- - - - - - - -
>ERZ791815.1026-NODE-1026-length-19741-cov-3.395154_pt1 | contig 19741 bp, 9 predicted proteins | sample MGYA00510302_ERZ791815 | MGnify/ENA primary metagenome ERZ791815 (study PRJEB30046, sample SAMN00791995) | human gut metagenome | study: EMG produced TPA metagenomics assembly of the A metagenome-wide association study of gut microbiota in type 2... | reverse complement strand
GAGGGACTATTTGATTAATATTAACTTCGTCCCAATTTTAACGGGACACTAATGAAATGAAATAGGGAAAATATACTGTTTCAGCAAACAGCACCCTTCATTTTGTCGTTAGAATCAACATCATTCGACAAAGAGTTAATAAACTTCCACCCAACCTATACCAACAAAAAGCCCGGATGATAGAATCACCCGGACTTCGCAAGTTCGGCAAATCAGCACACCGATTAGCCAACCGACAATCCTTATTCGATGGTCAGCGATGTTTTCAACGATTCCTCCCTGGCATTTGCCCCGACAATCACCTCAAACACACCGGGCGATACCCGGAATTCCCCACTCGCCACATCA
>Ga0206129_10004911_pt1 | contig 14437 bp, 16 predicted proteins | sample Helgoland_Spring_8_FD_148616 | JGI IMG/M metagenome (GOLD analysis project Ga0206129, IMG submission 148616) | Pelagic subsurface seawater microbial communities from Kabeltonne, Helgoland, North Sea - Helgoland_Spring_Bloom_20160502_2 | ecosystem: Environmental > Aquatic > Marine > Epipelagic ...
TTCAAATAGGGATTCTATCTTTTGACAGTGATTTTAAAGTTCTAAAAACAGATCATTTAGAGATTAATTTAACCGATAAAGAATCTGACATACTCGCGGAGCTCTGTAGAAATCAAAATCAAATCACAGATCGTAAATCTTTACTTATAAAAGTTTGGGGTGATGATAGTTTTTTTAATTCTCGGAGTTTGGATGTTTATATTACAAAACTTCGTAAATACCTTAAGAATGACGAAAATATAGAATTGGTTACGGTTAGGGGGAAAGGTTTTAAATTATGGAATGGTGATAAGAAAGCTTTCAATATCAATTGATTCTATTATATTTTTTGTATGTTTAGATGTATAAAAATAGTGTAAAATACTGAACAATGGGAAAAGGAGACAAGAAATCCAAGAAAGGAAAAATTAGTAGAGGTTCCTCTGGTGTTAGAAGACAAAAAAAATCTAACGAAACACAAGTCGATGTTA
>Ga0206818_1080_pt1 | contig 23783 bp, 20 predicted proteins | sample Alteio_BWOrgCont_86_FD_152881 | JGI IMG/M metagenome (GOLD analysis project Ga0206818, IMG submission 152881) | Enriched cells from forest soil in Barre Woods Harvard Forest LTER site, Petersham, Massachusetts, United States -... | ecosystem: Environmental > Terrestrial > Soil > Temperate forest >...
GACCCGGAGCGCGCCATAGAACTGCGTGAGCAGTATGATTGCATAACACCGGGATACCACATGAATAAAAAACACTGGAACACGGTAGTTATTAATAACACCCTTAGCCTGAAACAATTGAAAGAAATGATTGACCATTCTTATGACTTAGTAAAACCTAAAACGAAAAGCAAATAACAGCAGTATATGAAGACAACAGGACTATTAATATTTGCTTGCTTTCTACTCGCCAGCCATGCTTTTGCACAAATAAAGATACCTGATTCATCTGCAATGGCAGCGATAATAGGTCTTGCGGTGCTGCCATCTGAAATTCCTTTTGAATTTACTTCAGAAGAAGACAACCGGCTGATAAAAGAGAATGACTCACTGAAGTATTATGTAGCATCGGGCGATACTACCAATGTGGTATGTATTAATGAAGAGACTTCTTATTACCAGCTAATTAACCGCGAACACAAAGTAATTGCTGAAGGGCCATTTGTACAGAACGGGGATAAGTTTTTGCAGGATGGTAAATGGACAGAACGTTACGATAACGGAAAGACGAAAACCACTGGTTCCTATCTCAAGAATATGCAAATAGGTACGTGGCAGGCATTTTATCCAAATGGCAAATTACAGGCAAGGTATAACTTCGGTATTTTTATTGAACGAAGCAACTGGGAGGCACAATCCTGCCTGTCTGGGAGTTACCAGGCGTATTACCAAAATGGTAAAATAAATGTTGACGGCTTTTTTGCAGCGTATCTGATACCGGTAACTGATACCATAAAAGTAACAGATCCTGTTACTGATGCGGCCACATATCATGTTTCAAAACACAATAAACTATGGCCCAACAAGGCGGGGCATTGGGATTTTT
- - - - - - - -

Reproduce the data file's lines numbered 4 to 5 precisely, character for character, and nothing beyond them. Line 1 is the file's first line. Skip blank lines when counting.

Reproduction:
TTCAAATAGGGATTCTATCTTTTGACAGTGATTTTAAAGTTCTAAAAACAGATCATTTAGAGATTAATTTAACCGATAAAGAATCTGACATACTCGCGGAGCTCTGTAGAAATCAAAATCAAATCACAGATCGTAAATCTTTACTTATAAAAGTTTGGGGTGATGATAGTTTTTTTAATTCTCGGAGTTTGGATGTTTATATTACAAAACTTCGTAAATACCTTAAGAATGACGAAAATATAGAATTGGTTACGGTTAGGGGGAAAGGTTTTAAATTATGGAATGGTGATAAGAAAGCTTTCAATATCAATTGATTCTATTATATTTTTTGTATGTTTAGATGTATAAAAATAGTGTAAAATACTGAACAATGGGAAAAGGAGACAAGAAATCCAAGAAAGGAAAAATTAGTAGAGGTTCCTCTGGTGTTAGAAGACAAAAAAAATCTAACGAAACACAAGTCGATGTTA
>Ga0206818_1080_pt1 | contig 23783 bp, 20 predicted proteins | sample Alteio_BWOrgCont_86_FD_152881 | JGI IMG/M metagenome (GOLD analysis project Ga0206818, IMG submission 152881) | Enriched cells from forest soil in Barre Woods Harvard Forest LTER site, Petersham, Massachusetts, United States -... | ecosystem: Environmental > Terrestrial > Soil > Temperate forest >...